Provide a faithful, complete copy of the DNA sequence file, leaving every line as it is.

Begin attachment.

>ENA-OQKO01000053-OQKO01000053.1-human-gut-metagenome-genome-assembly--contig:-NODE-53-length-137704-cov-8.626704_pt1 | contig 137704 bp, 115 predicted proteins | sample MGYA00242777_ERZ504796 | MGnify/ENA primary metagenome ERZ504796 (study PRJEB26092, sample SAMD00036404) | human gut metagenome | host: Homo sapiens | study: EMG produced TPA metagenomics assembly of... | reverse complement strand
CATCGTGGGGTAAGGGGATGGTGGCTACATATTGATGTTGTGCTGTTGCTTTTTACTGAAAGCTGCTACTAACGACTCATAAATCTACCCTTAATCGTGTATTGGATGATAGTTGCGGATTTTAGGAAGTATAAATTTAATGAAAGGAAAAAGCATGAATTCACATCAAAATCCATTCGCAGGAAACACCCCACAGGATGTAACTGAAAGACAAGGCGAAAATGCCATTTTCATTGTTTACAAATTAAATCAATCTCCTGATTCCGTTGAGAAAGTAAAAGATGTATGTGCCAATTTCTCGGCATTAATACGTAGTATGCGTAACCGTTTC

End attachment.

>ENA-OQKO01000053-OQKO01000053.1-human-gut-metagenome-genome-assembly--contig:-NODE-53-length-137704-cov-8.626704_pt1 | contig 137704 bp, 115 predicted proteins | sample MGYA00242777_ERZ504796 | MGnify/ENA primary metagenome ERZ504796 (study PRJEB26092, sample SAMD00036404) | human gut metagenome | host: Homo sapiens | study: EMG produced TPA metagenomics assembly of... | reverse complement strand
CATCGTGGGGTAAGGGGATGGTGGCTACATATTGATGTTGTGCTGTTGCTTTTTACTGAAAGCTGCTACTAACGACTCATAAATCTACCCTTAATCGTGTATTGGATGATAGTTGCGGATTTTAGGAAGTATAAATTTAATGAAAGGAAAAAGCATGAATTCACATCAAAATCCATTCGCAGGAAACACCCCACAGGATGTAACTGAAAGACAAGGCGAAAATGCCATTTTCATTGTTTACAAATTAAATCAATCTCCTGATTCCGTTGAGAAAGTAAAAGATGTATGTGCCAATTTCTCGGCATTAATACGTAGTATGCGTAACCGTTTC